Montana’s achievement gap is between its white students and American Indian children, who, at 11 percent of the school-age population, are the state’s largest minority group.
American Indian children who live on reservations face a type of poverty not unlike that found in urban areas, Juneau said. It’s deep, generational, isolated, and concentrated.
“When you have those four components of poverty, anywhere in the country, you’re going to have schools that are struggling with academic achievement, just because of a lot of the challenges of their context,” she said in an interview in her office in Helena ahead of the visit to Heart Butte.
Unlike children in Baltimore or the Bronx or other areas where families have been impoverished for decades, though, children on reservations don’t have access to the services or educational options available to children in big cities.
The remoteness of Heart Butte and the other reservation schools necessitated a new turnaround model. Rather than implement some of the more dramatic measures used elsewhere—converting to charters or dismissing and re-hiring large numbers of staff—Juneau “Montana-ized” the School Improvement Grant model using a more collaborative approach.
The state doesn’t have a charter law, and staffing schools in these remote areas is already an issue, Juneau said. She and her staff, with representatives of the state teachers union in tow, visited the schools that fit the formula for assistance to make the case that they should become a School of Promise.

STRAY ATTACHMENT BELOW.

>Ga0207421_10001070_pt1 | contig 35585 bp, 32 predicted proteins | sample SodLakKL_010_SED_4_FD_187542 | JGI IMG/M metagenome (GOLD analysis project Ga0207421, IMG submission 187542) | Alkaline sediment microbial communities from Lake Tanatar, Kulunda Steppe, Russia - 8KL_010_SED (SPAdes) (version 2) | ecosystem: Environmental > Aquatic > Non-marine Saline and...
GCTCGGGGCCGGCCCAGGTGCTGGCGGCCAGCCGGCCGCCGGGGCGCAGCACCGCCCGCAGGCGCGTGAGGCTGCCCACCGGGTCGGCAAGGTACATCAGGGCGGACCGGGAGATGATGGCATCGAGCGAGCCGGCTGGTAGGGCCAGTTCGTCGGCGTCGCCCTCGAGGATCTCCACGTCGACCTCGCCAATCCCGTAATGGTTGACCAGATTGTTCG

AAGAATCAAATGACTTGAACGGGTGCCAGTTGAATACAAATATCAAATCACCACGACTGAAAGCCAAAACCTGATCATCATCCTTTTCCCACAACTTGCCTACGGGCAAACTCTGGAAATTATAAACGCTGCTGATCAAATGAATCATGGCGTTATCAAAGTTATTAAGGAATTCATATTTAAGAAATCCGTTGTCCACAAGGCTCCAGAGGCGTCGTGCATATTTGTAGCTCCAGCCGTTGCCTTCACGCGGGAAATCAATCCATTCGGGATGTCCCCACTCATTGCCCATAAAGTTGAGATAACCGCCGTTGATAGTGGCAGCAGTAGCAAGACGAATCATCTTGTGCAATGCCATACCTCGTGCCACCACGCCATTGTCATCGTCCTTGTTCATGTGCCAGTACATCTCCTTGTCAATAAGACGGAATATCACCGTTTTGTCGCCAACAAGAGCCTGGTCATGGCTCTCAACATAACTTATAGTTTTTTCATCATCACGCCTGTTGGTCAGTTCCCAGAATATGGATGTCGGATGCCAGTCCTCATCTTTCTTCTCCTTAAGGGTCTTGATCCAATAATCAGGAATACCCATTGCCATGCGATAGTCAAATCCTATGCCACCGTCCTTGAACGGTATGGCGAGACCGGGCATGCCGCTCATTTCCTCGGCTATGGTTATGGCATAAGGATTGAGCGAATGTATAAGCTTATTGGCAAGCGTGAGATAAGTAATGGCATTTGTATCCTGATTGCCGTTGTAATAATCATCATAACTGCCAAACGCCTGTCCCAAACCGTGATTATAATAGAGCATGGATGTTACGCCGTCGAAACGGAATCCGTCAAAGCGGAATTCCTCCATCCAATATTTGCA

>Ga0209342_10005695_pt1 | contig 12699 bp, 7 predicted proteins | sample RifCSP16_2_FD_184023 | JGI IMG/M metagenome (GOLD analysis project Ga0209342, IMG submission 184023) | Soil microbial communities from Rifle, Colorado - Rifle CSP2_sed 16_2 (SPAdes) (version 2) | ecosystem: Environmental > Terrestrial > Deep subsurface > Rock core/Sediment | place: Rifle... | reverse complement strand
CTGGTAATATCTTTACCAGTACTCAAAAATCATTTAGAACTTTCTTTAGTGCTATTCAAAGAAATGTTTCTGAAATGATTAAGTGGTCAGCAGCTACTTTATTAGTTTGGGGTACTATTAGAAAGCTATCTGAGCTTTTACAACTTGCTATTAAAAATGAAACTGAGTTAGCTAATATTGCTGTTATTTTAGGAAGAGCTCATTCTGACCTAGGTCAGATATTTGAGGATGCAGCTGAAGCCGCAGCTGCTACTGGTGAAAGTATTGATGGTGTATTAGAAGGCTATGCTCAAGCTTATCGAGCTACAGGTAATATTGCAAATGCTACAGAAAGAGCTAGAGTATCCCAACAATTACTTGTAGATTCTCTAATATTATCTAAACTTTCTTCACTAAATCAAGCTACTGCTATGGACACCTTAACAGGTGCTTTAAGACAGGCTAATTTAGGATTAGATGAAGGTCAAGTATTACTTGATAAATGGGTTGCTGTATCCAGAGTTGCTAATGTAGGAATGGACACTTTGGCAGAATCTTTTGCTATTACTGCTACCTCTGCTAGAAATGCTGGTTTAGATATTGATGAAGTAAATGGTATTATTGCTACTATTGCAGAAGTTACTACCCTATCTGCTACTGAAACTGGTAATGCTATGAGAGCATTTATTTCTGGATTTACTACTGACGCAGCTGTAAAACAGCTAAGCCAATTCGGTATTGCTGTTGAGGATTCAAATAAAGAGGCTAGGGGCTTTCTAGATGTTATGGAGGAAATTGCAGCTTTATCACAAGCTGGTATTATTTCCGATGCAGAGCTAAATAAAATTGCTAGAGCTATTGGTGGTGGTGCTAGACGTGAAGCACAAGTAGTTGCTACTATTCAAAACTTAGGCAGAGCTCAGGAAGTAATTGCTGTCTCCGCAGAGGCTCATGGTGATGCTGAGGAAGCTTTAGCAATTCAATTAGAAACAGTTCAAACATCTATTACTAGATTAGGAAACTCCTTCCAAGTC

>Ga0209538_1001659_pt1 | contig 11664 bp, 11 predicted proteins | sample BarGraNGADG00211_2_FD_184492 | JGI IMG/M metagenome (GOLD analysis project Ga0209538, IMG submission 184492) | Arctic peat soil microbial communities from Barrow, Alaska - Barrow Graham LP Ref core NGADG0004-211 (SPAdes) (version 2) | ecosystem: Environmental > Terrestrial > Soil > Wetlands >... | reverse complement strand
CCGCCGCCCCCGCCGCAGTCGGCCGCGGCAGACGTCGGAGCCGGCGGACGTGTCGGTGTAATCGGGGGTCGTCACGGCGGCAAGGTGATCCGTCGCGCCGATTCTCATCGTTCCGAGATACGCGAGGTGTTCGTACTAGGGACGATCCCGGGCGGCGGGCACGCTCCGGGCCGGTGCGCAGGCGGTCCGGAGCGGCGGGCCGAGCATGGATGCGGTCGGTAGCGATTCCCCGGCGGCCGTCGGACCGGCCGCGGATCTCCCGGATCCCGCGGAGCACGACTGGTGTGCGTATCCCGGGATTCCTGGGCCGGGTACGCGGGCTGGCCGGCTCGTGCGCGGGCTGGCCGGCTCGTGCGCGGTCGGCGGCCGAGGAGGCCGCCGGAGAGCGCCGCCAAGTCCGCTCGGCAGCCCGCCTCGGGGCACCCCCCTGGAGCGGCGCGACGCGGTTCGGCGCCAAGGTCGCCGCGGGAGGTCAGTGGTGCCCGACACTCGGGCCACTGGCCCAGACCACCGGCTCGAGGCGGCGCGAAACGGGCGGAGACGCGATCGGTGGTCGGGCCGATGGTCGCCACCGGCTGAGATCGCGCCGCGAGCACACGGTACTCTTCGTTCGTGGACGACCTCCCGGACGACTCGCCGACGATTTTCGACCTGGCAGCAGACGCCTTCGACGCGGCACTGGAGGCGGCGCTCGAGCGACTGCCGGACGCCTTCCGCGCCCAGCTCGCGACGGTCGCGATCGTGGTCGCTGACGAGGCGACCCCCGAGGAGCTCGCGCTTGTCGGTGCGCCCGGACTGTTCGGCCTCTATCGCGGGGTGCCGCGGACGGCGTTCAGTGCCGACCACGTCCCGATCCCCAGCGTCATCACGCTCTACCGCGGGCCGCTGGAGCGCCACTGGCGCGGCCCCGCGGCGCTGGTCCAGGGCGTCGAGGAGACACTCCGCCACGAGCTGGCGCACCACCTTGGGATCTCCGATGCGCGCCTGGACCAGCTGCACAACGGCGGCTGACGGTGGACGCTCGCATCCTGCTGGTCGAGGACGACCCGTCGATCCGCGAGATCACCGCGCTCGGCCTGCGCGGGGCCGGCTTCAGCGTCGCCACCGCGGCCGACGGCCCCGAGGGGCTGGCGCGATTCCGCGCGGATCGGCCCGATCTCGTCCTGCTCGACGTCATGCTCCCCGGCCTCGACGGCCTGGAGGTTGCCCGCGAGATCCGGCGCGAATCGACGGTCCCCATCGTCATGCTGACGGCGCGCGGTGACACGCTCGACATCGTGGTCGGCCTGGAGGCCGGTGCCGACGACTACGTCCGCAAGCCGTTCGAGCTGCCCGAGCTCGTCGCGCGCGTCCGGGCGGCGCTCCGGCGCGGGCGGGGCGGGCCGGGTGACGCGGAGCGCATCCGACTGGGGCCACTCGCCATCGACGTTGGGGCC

“Because it was a significant amount of dollars, we knew it had to be more of a partnership than just a granting of dollars,” Juneau said. The state has doled out a little more than $11.5 million on the effort since 2010, and will have spent about $14 million in total when the grants run out.
Small groups from schools, including teachers and students, came up with plans for what was needed for turnaround, and then Juneau, plus school leaders and the president of the local union, signed on to an agreement.
The state held on to the money because officials say the districts, all very small, didn’t have the capacity to make large-scale changes. Instead, the state education office provided direct services to districts, things like instructional coaches and reading and math interventions. School-board coaches help the lay people on the local board deal with the complexities of a multi-million dollar budget, hiring and firing, and the intricacies of federal funding.
Teachers also had to agree to a new evaluation system. Montana doesn’t have a federal Race to the Top grant or a No Child Left Behind waiver that in other states have been the impetus for an evaluation system tied to test scores.
Five years in, the program hasn’t always been successful. One district’s teachers union wouldn’t sign on; another district participated for one year but dropped out for the second.